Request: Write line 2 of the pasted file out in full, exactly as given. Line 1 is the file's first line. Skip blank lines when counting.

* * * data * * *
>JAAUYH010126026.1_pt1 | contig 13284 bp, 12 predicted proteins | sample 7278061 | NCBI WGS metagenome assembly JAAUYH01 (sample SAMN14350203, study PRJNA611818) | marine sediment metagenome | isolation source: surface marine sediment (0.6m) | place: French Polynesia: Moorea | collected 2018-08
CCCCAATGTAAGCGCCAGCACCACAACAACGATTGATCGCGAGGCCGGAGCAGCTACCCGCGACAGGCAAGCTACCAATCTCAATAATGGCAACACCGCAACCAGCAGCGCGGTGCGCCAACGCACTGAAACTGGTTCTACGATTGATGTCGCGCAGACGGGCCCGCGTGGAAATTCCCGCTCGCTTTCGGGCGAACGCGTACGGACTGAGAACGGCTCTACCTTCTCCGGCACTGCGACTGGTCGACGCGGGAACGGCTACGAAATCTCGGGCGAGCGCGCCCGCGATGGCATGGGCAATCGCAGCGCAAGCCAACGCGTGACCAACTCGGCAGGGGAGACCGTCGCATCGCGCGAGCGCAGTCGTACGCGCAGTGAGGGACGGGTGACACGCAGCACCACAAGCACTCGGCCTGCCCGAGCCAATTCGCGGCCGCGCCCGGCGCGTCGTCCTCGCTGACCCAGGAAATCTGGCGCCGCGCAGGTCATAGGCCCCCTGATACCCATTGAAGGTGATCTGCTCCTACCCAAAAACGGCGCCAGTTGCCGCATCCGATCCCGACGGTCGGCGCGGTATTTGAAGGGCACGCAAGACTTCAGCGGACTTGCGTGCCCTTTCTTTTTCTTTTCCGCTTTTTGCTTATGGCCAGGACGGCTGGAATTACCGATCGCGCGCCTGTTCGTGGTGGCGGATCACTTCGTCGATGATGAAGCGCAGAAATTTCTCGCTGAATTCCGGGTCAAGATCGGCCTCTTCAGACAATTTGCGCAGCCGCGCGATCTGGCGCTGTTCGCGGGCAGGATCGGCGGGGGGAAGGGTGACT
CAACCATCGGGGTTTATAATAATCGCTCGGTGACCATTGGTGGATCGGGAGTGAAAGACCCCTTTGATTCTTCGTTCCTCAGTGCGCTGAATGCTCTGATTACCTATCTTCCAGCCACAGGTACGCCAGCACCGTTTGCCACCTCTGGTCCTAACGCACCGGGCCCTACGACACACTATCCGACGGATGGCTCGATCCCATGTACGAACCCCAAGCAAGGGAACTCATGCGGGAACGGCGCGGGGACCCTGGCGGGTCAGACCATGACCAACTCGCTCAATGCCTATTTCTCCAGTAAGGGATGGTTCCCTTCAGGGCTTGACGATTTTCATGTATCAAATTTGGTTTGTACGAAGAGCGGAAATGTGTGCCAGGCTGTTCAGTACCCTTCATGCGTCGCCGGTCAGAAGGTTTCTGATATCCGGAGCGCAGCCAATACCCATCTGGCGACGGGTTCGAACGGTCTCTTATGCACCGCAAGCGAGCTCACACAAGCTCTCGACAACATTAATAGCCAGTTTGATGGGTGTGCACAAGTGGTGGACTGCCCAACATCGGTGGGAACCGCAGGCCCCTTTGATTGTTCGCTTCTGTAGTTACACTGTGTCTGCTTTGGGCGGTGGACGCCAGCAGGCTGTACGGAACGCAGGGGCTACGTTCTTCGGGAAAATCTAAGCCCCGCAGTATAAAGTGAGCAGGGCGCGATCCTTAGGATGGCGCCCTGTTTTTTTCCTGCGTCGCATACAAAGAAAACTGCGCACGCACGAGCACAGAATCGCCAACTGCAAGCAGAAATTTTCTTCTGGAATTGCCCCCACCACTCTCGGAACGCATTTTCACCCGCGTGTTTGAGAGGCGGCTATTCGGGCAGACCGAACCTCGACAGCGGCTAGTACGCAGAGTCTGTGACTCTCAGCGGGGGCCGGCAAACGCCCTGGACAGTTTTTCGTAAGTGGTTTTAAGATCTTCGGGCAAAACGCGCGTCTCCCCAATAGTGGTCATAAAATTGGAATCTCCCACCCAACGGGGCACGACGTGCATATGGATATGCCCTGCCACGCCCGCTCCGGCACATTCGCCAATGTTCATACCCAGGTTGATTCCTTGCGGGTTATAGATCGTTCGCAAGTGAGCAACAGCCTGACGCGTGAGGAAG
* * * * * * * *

CCCCAATGTAAGCGCCAGCACCACAACAACGATTGATCGCGAGGCCGGAGCAGCTACCCGCGACAGGCAAGCTACCAATCTCAATAATGGCAACACCGCAACCAGCAGCGCGGTGCGCCAACGCACTGAAACTGGTTCTACGATTGATGTCGCGCAGACGGGCCCGCGTGGAAATTCCCGCTCGCTTTCGGGCGAACGCGTACGGACTGAGAACGGCTCTACCTTCTCCGGCACTGCGACTGGTCGACGCGGGAACGGCTACGAAATCTCGGGCGAGCGCGCCCGCGATGGCATGGGCAATCGCAGCGCAAGCCAACGCGTGACCAACTCGGCAGGGGAGACCGTCGCATCGCGCGAGCGCAGTCGTACGCGCAGTGAGGGACGGGTGACACGCAGCACCACAAGCACTCGGCCTGCCCGAGCCAATTCGCGGCCGCGCCCGGCGCGTCGTCCTCGCTGACCCAGGAAATCTGGCGCCGCGCAGGTCATAGGCCCCCTGATACCCATTGAAGGTGATCTGCTCCTACCCAAAAACGGCGCCAGTTGCCGCATCCGATCCCGACGGTCGGCGCGGTATTTGAAGGGCACGCAAGACTTCAGCGGACTTGCGTGCCCTTTCTTTTTCTTTTCCGCTTTTTGCTTATGGCCAGGACGGCTGGAATTACCGATCGCGCGCCTGTTCGTGGTGGCGGATCACTTCGTCGATGATGAAGCGCAGAAATTTCTCGCTGAATTCCGGGTCAAGATCGGCCTCTTCAGACAATTTGCGCAGCCGCGCGATCTGGCGCTGTTCGCGGGCAGGATCGGCGGGGGGAAGGGTGACT